Blue Monday Is Real for Suicide: A Case–Control Study of 188,601 Suicides

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Abstract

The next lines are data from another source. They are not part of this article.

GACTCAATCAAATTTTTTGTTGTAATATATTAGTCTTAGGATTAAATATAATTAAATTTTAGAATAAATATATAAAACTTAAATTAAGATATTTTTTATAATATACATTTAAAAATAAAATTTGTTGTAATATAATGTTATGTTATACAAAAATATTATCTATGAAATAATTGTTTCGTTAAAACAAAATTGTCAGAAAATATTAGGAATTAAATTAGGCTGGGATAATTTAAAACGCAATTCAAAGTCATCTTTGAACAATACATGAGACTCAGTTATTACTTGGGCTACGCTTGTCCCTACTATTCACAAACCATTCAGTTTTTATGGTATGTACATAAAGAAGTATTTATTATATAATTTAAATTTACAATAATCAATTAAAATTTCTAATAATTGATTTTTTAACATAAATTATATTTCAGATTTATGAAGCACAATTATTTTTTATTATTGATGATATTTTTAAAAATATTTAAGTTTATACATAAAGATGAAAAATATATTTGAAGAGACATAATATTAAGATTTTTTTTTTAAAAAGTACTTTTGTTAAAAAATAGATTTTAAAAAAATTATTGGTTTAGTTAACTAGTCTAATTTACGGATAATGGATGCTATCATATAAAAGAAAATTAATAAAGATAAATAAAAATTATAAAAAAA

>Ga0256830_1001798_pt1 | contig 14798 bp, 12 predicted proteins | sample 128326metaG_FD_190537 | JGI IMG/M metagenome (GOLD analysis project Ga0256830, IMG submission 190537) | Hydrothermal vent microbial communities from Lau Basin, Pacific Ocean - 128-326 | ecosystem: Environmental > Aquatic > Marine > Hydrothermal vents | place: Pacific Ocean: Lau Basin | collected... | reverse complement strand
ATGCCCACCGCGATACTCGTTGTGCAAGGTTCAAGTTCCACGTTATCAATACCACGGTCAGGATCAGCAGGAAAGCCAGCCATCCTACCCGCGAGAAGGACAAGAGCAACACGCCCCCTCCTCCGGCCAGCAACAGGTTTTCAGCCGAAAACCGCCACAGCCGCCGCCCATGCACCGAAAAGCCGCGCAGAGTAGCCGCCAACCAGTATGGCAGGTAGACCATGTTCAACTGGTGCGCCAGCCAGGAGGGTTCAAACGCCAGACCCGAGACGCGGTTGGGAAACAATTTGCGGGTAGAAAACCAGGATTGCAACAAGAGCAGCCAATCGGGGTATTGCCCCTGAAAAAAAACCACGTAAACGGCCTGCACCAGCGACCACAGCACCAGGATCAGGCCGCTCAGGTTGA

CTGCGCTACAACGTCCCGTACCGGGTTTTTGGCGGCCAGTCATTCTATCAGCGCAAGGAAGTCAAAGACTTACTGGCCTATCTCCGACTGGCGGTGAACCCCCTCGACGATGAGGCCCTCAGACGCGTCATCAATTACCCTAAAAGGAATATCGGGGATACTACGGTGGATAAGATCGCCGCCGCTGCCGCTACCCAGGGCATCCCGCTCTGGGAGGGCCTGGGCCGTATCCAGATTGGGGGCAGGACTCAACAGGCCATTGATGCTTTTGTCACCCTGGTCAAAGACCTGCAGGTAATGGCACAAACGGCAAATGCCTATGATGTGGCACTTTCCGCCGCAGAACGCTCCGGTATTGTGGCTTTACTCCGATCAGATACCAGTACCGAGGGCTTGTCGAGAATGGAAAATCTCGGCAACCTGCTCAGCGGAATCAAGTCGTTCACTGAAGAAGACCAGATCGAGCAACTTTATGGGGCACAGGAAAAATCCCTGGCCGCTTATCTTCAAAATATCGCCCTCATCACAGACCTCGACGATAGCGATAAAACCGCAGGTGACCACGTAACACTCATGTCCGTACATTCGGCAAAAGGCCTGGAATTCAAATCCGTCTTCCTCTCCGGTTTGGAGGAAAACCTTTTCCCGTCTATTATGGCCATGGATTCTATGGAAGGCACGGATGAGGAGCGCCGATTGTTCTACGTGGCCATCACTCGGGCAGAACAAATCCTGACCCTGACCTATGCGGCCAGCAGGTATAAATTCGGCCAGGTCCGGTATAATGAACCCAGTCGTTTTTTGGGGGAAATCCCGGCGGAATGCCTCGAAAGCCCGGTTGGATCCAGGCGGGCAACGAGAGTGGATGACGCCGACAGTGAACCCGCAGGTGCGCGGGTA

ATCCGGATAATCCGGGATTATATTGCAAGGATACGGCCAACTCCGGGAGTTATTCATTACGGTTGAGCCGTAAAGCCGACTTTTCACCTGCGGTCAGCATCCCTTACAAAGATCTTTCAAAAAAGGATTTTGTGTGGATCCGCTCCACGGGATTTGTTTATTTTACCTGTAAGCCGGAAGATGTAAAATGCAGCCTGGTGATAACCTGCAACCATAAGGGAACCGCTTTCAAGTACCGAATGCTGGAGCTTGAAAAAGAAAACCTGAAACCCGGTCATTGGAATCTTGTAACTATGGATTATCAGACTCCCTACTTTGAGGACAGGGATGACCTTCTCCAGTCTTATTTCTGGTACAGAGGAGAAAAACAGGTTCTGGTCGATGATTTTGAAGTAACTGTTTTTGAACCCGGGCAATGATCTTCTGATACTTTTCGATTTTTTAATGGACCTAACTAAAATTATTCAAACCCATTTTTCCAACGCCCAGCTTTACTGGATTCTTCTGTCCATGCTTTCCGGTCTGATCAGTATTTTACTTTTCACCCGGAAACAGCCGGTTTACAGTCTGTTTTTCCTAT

Many studies have reported that suicides tend to occur on Mondays. However, owing to a lack of controls, conclusive findings on the potential effects of a day of the week on suicides have been lacking. We analyzed public data for causes of death from 1997 to 2015 in the Republic of Korea. Accidental death was used as a control group. The probability of suicide on each day of the week according to age group was calculated. A total of 377,204 deaths (188,601 suicides and 188,603 accidental deaths) were used. The frequency of suicide was highest on Monday and decreased throughout the week until Saturday. Accidental death was highest on Saturday and showed no variations according to weekday. For people in their teens and 20s, the probabilities of suicide on Monday were 9% and 10% higher, respectively, than those on Sunday. As age increased, the differences in suicide probability according to the day of the week were attenuated. The so-called Blue Monday effect is real, particularly for people in their teens and 20s. Suicide prevention strategies that aim to attenuate the burden and stress of Mondays should be planned.

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